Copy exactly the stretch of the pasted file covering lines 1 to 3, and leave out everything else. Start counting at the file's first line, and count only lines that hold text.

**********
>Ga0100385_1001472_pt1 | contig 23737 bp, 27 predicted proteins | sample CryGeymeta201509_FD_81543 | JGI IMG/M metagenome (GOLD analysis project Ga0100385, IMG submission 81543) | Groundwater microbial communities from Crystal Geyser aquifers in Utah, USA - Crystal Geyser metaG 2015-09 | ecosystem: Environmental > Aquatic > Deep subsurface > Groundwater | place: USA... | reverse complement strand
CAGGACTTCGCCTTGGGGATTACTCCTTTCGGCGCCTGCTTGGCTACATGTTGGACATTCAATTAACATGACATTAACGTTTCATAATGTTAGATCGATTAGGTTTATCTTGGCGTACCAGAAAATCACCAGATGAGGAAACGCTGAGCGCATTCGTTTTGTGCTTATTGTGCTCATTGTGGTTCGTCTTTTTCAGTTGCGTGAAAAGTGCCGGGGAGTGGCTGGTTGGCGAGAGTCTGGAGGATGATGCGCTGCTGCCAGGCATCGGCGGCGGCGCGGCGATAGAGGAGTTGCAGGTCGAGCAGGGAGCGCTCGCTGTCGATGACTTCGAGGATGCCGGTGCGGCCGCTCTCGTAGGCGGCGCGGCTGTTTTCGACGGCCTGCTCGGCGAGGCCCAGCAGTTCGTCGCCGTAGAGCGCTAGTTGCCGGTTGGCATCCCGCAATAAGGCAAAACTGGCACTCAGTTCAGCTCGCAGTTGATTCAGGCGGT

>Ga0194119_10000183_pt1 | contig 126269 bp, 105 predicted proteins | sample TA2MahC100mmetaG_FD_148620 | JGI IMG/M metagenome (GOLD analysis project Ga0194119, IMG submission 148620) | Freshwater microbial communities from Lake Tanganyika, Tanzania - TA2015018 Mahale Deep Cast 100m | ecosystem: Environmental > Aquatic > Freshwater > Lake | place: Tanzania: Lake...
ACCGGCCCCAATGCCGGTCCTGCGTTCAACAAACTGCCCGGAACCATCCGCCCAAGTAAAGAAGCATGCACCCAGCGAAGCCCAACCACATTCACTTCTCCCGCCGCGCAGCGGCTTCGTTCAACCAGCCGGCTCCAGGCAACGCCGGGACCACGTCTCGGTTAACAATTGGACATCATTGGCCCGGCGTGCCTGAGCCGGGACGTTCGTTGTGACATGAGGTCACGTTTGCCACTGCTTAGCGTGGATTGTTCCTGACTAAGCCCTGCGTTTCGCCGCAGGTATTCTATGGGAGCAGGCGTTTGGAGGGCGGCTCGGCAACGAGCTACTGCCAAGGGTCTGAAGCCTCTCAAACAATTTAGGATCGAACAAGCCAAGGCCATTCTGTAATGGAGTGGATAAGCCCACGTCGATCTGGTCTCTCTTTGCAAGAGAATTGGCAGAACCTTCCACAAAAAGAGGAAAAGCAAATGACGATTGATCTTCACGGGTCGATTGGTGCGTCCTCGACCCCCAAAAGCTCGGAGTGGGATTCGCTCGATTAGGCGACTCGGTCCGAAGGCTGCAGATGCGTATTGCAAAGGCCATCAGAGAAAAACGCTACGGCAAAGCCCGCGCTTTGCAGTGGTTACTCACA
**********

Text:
>Ga0100385_1001472_pt1 | contig 23737 bp, 27 predicted proteins | sample CryGeymeta201509_FD_81543 | JGI IMG/M metagenome (GOLD analysis project Ga0100385, IMG submission 81543) | Groundwater microbial communities from Crystal Geyser aquifers in Utah, USA - Crystal Geyser metaG 2015-09 | ecosystem: Environmental > Aquatic > Deep subsurface > Groundwater | place: USA... | reverse complement strand
CAGGACTTCGCCTTGGGGATTACTCCTTTCGGCGCCTGCTTGGCTACATGTTGGACATTCAATTAACATGACATTAACGTTTCATAATGTTAGATCGATTAGGTTTATCTTGGCGTACCAGAAAATCACCAGATGAGGAAACGCTGAGCGCATTCGTTTTGTGCTTATTGTGCTCATTGTGGTTCGTCTTTTTCAGTTGCGTGAAAAGTGCCGGGGAGTGGCTGGTTGGCGAGAGTCTGGAGGATGATGCGCTGCTGCCAGGCATCGGCGGCGGCGCGGCGATAGAGGAGTTGCAGGTCGAGCAGGGAGCGCTCGCTGTCGATGACTTCGAGGATGCCGGTGCGGCCGCTCTCGTAGGCGGCGCGGCTGTTTTCGACGGCCTGCTCGGCGAGGCCCAGCAGTTCGTCGCCGTAGAGCGCTAGTTGCCGGTTGGCATCCCGCAATAAGGCAAAACTGGCACTCAGTTCAGCTCGCAGTTGATTCAGGCGGT

>Ga0194119_10000183_pt1 | contig 126269 bp, 105 predicted proteins | sample TA2MahC100mmetaG_FD_148620 | JGI IMG/M metagenome (GOLD analysis project Ga0194119, IMG submission 148620) | Freshwater microbial communities from Lake Tanganyika, Tanzania - TA2015018 Mahale Deep Cast 100m | ecosystem: Environmental > Aquatic > Freshwater > Lake | place: Tanzania: Lake...